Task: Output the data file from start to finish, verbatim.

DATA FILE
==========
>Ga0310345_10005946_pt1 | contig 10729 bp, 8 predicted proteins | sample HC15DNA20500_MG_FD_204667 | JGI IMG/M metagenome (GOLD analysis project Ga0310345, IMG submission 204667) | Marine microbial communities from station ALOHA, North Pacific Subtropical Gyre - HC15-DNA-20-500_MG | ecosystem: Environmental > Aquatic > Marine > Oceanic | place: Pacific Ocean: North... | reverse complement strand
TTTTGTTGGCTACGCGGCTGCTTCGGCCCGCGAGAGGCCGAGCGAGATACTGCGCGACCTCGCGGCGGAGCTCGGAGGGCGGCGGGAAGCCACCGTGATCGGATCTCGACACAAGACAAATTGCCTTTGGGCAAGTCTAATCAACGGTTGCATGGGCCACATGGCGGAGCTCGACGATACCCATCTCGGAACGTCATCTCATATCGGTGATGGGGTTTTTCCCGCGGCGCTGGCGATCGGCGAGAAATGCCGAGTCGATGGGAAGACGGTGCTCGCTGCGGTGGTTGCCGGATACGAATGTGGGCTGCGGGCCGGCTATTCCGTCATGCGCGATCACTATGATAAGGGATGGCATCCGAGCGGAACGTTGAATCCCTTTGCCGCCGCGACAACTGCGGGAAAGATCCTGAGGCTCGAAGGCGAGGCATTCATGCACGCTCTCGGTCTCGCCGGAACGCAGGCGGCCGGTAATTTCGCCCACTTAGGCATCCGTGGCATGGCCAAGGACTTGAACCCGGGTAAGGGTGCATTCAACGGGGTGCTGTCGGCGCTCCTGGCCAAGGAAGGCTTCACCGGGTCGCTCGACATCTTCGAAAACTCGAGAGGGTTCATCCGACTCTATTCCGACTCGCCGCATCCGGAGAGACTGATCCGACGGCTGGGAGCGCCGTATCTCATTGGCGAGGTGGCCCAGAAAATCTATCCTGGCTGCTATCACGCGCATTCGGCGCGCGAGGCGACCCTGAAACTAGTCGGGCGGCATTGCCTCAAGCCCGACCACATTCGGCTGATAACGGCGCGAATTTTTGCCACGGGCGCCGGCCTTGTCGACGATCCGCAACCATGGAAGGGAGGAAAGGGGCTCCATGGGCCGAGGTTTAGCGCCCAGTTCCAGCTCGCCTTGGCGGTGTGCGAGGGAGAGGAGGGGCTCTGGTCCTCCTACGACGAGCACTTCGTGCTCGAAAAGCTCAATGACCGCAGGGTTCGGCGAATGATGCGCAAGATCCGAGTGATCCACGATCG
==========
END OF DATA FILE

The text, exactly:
>Ga0310345_10005946_pt1 | contig 10729 bp, 8 predicted proteins | sample HC15DNA20500_MG_FD_204667 | JGI IMG/M metagenome (GOLD analysis project Ga0310345, IMG submission 204667) | Marine microbial communities from station ALOHA, North Pacific Subtropical Gyre - HC15-DNA-20-500_MG | ecosystem: Environmental > Aquatic > Marine > Oceanic | place: Pacific Ocean: North... | reverse complement strand
TTTTGTTGGCTACGCGGCTGCTTCGGCCCGCGAGAGGCCGAGCGAGATACTGCGCGACCTCGCGGCGGAGCTCGGAGGGCGGCGGGAAGCCACCGTGATCGGATCTCGACACAAGACAAATTGCCTTTGGGCAAGTCTAATCAACGGTTGCATGGGCCACATGGCGGAGCTCGACGATACCCATCTCGGAACGTCATCTCATATCGGTGATGGGGTTTTTCCCGCGGCGCTGGCGATCGGCGAGAAATGCCGAGTCGATGGGAAGACGGTGCTCGCTGCGGTGGTTGCCGGATACGAATGTGGGCTGCGGGCCGGCTATTCCGTCATGCGCGATCACTATGATAAGGGATGGCATCCGAGCGGAACGTTGAATCCCTTTGCCGCCGCGACAACTGCGGGAAAGATCCTGAGGCTCGAAGGCGAGGCATTCATGCACGCTCTCGGTCTCGCCGGAACGCAGGCGGCCGGTAATTTCGCCCACTTAGGCATCCGTGGCATGGCCAAGGACTTGAACCCGGGTAAGGGTGCATTCAACGGGGTGCTGTCGGCGCTCCTGGCCAAGGAAGGCTTCACCGGGTCGCTCGACATCTTCGAAAACTCGAGAGGGTTCATCCGACTCTATTCCGACTCGCCGCATCCGGAGAGACTGATCCGACGGCTGGGAGCGCCGTATCTCATTGGCGAGGTGGCCCAGAAAATCTATCCTGGCTGCTATCACGCGCATTCGGCGCGCGAGGCGACCCTGAAACTAGTCGGGCGGCATTGCCTCAAGCCCGACCACATTCGGCTGATAACGGCGCGAATTTTTGCCACGGGCGCCGGCCTTGTCGACGATCCGCAACCATGGAAGGGAGGAAAGGGGCTCCATGGGCCGAGGTTTAGCGCCCAGTTCCAGCTCGCCTTGGCGGTGTGCGAGGGAGAGGAGGGGCTCTGGTCCTCCTACGACGAGCACTTCGTGCTCGAAAAGCTCAATGACCGCAGGGTTCGGCGAATGATGCGCAAGATCCGAGTGATCCACGATCG